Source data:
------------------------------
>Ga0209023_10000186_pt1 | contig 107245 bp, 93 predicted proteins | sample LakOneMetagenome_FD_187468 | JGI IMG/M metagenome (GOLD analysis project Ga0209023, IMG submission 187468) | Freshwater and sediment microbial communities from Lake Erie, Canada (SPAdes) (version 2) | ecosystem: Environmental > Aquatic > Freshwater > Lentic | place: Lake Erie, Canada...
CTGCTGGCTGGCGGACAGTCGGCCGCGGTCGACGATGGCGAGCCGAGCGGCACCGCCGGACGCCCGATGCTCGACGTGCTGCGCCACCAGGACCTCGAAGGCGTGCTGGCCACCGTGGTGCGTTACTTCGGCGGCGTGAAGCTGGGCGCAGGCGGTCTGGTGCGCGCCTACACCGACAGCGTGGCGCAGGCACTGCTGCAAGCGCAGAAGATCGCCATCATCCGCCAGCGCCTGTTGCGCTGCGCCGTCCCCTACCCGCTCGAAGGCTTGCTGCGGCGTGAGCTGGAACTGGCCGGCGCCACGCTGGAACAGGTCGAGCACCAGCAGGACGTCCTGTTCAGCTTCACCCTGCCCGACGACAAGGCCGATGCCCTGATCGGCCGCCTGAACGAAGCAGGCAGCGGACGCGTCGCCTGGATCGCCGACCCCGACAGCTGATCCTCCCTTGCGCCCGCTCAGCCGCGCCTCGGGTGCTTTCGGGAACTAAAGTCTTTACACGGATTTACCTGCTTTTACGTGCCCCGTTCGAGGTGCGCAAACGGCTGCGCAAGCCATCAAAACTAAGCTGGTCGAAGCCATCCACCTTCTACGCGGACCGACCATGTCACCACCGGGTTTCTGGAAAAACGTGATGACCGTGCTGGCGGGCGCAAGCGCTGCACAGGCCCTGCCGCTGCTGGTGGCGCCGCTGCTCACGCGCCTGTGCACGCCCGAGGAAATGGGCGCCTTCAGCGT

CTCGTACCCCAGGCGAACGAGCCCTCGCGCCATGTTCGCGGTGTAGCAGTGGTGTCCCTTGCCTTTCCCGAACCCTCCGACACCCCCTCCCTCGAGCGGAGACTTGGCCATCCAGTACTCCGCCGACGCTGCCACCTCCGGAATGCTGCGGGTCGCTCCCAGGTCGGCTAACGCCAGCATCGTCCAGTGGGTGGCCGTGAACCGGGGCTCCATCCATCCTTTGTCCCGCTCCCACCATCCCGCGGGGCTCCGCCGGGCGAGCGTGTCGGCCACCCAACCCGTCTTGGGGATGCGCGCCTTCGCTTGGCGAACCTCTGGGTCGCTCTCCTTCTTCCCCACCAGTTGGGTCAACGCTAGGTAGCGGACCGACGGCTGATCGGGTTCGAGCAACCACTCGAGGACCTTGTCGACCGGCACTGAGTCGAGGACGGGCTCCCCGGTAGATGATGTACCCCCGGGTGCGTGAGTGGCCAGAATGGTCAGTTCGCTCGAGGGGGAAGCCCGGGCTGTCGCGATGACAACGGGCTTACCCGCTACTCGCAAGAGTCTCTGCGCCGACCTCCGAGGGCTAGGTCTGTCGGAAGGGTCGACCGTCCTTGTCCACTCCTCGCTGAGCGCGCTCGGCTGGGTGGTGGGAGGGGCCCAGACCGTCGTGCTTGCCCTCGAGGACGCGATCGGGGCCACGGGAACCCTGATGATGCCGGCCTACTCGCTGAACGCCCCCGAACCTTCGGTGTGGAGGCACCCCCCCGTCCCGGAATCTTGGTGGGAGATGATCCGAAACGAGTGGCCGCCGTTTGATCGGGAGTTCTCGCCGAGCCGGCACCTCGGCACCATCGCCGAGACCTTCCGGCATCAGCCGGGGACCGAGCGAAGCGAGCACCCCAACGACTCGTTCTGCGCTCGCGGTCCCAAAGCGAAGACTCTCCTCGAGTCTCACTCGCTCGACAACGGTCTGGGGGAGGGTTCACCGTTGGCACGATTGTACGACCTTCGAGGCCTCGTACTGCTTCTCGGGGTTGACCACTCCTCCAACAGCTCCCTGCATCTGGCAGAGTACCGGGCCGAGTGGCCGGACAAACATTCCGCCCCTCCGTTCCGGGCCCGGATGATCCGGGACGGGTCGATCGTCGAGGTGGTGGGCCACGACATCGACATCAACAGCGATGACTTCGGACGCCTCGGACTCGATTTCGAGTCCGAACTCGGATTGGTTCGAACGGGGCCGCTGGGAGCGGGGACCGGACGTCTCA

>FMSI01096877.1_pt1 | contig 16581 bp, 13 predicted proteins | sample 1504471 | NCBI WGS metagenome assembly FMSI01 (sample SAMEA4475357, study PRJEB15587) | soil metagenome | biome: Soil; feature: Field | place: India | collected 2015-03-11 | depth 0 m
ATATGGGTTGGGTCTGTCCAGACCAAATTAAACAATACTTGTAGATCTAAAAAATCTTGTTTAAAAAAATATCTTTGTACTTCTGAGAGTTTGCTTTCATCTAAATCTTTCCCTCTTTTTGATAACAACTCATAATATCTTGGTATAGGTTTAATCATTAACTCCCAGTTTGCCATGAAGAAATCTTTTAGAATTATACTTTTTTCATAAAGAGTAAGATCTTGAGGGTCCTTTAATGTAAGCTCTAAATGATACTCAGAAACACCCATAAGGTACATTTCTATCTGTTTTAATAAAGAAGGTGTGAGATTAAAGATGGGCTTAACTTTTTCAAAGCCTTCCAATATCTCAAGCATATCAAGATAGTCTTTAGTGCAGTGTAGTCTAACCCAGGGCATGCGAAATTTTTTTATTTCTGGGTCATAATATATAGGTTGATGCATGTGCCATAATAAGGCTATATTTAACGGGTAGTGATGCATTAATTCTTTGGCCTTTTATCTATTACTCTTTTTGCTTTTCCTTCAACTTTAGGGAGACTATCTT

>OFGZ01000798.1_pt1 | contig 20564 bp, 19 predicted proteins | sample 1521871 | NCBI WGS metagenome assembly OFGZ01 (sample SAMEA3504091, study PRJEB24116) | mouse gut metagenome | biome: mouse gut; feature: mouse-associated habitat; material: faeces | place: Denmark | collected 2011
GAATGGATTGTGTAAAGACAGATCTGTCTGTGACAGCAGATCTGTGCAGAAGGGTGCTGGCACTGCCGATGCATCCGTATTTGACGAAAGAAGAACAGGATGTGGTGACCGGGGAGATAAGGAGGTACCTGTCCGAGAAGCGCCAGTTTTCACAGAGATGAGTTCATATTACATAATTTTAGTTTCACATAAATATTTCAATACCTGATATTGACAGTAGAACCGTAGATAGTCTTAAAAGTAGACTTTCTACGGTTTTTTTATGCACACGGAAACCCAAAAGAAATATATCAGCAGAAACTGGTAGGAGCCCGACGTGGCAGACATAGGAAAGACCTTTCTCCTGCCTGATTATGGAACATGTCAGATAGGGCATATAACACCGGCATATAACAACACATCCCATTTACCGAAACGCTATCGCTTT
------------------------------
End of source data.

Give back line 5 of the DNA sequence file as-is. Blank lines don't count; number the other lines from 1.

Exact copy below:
ATATGGGTTGGGTCTGTCCAGACCAAATTAAACAATACTTGTAGATCTAAAAAATCTTGTTTAAAAAAATATCTTTGTACTTCTGAGAGTTTGCTTTCATCTAAATCTTTCCCTCTTTTTGATAACAACTCATAATATCTTGGTATAGGTTTAATCATTAACTCCCAGTTTGCCATGAAGAAATCTTTTAGAATTATACTTTTTTCATAAAGAGTAAGATCTTGAGGGTCCTTTAATGTAAGCTCTAAATGATACTCAGAAACACCCATAAGGTACATTTCTATCTGTTTTAATAAAGAAGGTGTGAGATTAAAGATGGGCTTAACTTTTTCAAAGCCTTCCAATATCTCAAGCATATCAAGATAGTCTTTAGTGCAGTGTAGTCTAACCCAGGGCATGCGAAATTTTTTTATTTCTGGGTCATAATATATAGGTTGATGCATGTGCCATAATAAGGCTATATTTAACGGGTAGTGATGCATTAATTCTTTGGCCTTTTATCTATTACTCTTTTTGCTTTTCCTTCAACTTTAGGGAGACTATCTT